The hiring of Igor Ansoff, who had earned a wide reputation as an innovator, ensured that Vanderbilt would be a different kind of school. The concept of corporate strategy—analyzing strengths and weaknesses, analyzing markets, thinking strategically—was just “good common sense,” notes Tucker.
But it was also relatively novel in 1969. “[Ansoff] had just published his book and was the darling in boardrooms across the country. He was a big star,” says Tucker. In fact, recall some alums who remember him as a captivating lecturer, whenever Ansoff entered the classroom, students would good-naturedly serenade him with the familiar refrain from Handel’s “Hallelujah Chorus.”
The difference was apparent right away with the approach to curriculum. During the school’s trial year, Student Associates (as members of the initial class were called) enjoyed almost equal responsibility with professors for developing the course of study. They also enjoyed a prominent voice on the school’s governing body, the Plenary. When one student, a Frenchman, unexpectedly arrived a week before classes began—he’d been given the wrong date, Tucker recalls—“they just let him sit in the faculty meetings.”
The mix among the faculty of behaviorists, who accentuated “soft skills,” and more traditional practitioners of quantitative approaches made for an unusually diverse program. While students received a solid grounding in accounting and finance from the “quant jocks,” the behaviorists set much of the tone that alumni remember. For several professors, Tucker says, “their approach was to take off your shoes and sit on the floor.” It was, after all, the same year as Woodstock.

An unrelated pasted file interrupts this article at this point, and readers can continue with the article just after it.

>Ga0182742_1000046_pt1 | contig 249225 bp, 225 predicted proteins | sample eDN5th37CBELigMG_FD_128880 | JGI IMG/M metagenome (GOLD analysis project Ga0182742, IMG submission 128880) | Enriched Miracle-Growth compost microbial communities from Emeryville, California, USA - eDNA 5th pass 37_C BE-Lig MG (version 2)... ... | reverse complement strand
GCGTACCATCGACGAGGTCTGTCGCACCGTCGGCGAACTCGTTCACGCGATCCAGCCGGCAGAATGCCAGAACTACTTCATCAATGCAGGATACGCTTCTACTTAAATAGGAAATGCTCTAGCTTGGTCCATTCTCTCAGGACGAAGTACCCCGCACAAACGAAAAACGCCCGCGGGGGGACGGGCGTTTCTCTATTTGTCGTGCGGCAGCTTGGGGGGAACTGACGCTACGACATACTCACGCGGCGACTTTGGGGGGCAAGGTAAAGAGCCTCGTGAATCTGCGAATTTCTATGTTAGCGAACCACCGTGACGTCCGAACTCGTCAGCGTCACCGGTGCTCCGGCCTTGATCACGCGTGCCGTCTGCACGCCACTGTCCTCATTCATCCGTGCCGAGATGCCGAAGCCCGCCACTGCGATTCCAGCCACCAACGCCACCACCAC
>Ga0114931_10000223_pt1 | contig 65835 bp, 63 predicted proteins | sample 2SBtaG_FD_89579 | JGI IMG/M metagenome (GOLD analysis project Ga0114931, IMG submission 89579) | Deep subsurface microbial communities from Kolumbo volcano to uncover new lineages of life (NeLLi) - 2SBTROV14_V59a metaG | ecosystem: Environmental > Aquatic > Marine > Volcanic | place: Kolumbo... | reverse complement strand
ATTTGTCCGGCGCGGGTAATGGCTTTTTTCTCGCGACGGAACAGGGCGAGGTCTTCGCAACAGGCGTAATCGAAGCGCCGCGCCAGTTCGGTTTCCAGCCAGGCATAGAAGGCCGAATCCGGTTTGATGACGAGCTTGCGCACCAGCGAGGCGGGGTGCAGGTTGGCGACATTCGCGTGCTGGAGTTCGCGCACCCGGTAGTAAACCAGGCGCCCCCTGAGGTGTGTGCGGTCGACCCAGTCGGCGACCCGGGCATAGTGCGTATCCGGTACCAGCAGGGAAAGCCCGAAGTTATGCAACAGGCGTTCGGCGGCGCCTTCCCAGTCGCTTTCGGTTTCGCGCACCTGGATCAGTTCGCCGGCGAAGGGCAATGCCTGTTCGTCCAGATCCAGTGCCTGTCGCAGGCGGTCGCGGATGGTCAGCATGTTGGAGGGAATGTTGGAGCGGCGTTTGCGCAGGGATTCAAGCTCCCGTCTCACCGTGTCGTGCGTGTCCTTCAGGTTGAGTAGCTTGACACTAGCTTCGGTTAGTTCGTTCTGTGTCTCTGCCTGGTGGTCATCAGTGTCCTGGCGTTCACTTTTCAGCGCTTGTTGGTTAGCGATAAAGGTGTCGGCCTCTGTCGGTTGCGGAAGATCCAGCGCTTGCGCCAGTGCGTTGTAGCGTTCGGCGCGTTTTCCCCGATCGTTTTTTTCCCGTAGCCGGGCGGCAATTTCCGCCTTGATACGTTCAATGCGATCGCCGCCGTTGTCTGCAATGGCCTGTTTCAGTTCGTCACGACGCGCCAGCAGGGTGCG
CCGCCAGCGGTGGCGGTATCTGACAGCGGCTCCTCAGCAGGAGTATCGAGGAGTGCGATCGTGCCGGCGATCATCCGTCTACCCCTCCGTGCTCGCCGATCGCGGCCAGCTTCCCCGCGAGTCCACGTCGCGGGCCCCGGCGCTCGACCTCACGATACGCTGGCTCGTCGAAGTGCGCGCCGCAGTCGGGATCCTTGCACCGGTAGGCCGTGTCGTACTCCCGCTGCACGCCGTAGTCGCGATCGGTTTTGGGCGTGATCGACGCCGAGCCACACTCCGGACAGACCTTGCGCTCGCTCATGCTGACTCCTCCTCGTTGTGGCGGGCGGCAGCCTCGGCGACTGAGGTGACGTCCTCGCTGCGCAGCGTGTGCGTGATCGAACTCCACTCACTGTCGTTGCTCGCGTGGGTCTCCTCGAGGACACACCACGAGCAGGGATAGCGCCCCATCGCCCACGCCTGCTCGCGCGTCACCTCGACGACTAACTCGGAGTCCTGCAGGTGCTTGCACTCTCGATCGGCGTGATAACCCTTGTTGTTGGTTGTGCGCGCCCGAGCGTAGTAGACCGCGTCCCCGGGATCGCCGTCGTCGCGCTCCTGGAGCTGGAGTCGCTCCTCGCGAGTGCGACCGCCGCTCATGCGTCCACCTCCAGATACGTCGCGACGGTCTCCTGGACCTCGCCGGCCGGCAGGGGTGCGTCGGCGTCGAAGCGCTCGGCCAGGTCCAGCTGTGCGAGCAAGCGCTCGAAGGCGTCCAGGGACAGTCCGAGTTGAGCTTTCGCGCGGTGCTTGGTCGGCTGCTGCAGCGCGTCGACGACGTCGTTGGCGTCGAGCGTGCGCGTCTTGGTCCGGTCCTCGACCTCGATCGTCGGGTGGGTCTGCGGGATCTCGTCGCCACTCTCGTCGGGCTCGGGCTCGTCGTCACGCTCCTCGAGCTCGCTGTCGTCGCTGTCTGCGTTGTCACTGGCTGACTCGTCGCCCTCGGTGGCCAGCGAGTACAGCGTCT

“I took Problem Solving I and II, where we tried to figure out how to get things done as teams by using behavioral psychology,” says Conlee. “There was another class called Innovative Behavior. The final exam involved going to the professor’s home for a big party, where you had to act the opposite of how you normally acted.”
The sense, during the first two or three years, that students not only were present at the creation but could be part of it helped set a tone that survives at Owen, even after more solid structures took shape. Frank Bumstead credits his professors with allowing him to develop a course of study in his second year that culminated with a thesis on international currency exchange.
“It was a rich, rewarding experience,” says Bumstead, whose firm provides private wealth management for high net-worth individuals, including sports and entertainment celebrities. “A lot about what Igor created was right, but it was way ahead of the curve. He placed in students’ hands a significant amount of responsibility for shaping their experience. We had the ability, within reason, to build our structure, and I found that to be invigorating.”